Finding and selecting sources
There is a huge range of resources available to you, and your most important task at this stage will be filtering these sources and using your time as efficiently as possible.
Start by looking exploring our Recommended Resources - Upper School guide to see which resources we particularly recommend for your subject. Then spend some time having a look around to see what is available, and talk to your supervisor or another subject specialist about the list of keywords you are building if you are having trouble.
If you still cannot find what you are looking for, come and have a chat with the Library staff and we would be happy to help you. Contact Mrs Toerien (JAT) if you think you might need specialist help.
On this page you will find guidance including:
as well as information on:
As well as resource boxes in the sidebar containing:
We have a wide range of books and subscription databases available - and you have the vast resources of the internet at your fingertips, so where should you start? Different resources are useful for different purposes.
Begin by looking at the home tab and the tab for your EE subject on our Recommended resources - Upper School guide.
One of the most important features of any search strategy is the key words and phrases you use - computers aren't mind-readers although some internet search engines are very good at 'guessing', subscription databases and the library catalogue are less so. This can actually be helpful as you have more control over the results you get in a database than on the internet, but when you are used to internet search engines it can also be a challenge.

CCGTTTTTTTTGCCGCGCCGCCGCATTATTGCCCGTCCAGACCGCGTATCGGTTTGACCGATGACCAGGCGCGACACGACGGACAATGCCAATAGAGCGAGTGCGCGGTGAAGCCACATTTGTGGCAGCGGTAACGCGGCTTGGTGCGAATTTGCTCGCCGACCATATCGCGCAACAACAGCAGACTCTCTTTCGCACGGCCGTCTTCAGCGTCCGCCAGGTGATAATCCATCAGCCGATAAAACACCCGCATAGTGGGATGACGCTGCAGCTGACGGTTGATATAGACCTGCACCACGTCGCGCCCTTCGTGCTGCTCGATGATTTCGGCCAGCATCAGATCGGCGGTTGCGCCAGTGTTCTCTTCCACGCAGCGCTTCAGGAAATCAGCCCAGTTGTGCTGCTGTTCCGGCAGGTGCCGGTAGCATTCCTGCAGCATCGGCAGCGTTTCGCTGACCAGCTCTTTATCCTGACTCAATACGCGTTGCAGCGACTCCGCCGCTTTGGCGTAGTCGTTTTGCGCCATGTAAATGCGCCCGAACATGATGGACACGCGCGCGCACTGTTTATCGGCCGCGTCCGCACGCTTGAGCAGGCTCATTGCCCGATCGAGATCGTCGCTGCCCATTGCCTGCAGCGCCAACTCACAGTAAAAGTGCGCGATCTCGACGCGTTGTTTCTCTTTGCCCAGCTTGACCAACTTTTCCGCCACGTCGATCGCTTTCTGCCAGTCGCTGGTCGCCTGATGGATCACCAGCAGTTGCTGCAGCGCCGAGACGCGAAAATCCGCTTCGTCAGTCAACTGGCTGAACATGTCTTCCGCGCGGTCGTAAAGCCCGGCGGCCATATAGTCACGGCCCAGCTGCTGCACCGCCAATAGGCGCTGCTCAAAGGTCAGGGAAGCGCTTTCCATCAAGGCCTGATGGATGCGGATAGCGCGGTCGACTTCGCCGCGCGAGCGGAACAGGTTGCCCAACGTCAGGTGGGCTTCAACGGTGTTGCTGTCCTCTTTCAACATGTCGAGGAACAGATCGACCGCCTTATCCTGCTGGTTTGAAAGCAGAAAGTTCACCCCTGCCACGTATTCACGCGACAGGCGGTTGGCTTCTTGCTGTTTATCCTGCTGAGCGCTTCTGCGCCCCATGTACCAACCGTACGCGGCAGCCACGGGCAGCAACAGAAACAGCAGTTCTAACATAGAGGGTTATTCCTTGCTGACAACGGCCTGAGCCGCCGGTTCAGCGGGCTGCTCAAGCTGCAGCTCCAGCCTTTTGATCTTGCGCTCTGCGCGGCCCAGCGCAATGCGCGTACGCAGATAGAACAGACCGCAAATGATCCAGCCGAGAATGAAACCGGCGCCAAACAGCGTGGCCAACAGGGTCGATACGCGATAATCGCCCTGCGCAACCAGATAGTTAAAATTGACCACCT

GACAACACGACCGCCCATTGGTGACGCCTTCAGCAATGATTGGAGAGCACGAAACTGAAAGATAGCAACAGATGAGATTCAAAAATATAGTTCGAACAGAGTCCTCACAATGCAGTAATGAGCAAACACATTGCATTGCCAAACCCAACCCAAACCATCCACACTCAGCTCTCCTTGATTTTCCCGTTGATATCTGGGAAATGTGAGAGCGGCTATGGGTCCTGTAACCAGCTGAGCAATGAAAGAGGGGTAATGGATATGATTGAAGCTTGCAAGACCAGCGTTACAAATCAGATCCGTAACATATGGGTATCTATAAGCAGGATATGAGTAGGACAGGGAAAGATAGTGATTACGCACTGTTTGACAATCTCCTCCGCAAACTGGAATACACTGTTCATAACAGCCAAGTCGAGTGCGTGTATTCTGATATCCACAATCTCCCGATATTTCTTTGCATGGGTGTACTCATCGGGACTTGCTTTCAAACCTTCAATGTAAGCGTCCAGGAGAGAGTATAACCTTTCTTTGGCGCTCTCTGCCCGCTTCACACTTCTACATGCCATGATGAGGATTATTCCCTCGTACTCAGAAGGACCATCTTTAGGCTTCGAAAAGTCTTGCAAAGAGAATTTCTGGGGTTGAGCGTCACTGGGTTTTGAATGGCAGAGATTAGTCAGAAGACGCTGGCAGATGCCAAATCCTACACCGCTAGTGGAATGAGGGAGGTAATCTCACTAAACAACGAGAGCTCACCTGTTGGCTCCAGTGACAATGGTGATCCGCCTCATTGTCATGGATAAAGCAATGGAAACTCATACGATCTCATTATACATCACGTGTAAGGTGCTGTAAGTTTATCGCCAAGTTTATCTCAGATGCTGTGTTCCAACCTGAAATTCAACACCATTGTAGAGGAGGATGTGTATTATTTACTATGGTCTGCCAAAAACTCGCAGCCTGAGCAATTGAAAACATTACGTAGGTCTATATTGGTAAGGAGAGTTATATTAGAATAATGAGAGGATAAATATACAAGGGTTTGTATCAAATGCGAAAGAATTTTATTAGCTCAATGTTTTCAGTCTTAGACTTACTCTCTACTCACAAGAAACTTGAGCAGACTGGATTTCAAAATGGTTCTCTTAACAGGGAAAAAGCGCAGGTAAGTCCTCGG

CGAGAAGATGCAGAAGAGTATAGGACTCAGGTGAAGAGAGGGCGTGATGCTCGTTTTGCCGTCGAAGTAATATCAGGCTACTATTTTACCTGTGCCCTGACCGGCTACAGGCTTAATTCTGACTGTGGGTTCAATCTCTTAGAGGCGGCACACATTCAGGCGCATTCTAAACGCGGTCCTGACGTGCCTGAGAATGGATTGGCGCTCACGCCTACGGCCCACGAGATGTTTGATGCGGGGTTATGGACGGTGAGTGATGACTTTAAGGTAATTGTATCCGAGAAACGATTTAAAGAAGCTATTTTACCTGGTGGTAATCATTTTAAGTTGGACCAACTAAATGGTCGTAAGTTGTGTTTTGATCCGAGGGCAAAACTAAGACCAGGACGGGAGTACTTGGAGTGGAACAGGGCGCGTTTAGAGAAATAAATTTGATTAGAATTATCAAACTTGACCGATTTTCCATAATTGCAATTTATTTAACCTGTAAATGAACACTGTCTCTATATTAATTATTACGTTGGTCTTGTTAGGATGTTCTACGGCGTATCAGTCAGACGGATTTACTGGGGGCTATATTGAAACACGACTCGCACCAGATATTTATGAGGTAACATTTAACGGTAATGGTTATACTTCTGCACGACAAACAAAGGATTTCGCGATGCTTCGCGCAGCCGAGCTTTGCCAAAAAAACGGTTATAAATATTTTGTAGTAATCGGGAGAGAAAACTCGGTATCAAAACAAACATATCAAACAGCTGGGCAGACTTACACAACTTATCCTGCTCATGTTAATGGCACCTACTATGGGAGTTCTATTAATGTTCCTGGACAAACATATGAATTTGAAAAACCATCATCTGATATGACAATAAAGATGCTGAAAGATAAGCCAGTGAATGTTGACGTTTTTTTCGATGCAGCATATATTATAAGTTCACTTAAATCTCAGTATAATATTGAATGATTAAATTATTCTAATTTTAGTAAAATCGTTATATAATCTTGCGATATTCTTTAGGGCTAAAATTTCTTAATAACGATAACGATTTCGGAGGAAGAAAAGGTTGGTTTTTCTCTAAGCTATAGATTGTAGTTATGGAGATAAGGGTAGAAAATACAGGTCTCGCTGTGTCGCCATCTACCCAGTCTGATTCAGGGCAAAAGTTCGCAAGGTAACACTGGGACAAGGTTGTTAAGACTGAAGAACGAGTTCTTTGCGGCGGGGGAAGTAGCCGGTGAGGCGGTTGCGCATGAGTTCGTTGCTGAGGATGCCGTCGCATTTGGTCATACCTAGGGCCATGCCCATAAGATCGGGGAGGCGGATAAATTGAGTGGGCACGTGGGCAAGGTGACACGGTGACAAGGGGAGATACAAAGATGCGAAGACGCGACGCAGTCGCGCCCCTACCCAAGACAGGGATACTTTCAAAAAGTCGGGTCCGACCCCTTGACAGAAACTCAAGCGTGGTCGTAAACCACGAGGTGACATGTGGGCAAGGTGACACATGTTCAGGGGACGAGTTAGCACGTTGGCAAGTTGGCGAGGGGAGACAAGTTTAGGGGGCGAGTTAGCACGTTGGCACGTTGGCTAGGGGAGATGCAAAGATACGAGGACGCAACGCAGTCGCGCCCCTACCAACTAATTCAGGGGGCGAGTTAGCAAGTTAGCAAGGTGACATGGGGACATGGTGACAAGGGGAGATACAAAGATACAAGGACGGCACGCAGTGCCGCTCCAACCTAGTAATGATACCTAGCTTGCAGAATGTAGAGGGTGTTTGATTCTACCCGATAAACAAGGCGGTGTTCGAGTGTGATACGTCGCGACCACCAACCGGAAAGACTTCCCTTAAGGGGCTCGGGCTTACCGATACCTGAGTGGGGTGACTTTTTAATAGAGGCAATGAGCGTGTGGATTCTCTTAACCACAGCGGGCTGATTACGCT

This keywording tool (that you may have begun to use in the Developing a Line of Inquiry tab) will help you to develop an effective search strategy, and will also help you to discuss that with your supervisor and the Library staff if you need any help. Don't forget to check the second page of the document for useful hints and tips on how to use it.
There are many websites with excellent tutorials on Boolean searching (searching using AND, OR and NOT) if you want more advice. For example, this one from MIT Libraries:
Search for books using Heritage, our online catalogue.
If you really cannot find any books relevant to your topic, please speak to a member of library staff or use the link on this page to email the relevant Librarian for advice.We might be able to identify books to buy or to borrow from another library. Similarly, if you come across a reference to a book that looks particularly useful that we do not have, let us know and we can try and get hold of it for you.
The Library subscribes to a number of Subscription Databases which you can then use for free. These are high-quality sources of articles and images for academic research. You can either filter the list above by subject, or the Recommended resources - Upper School guide gives you detailed guidance as to which are particularly suitable for your subject.
Note that there are different links (given in the document above) for using some databases in school or at home, and passwords are provided where necessary from home.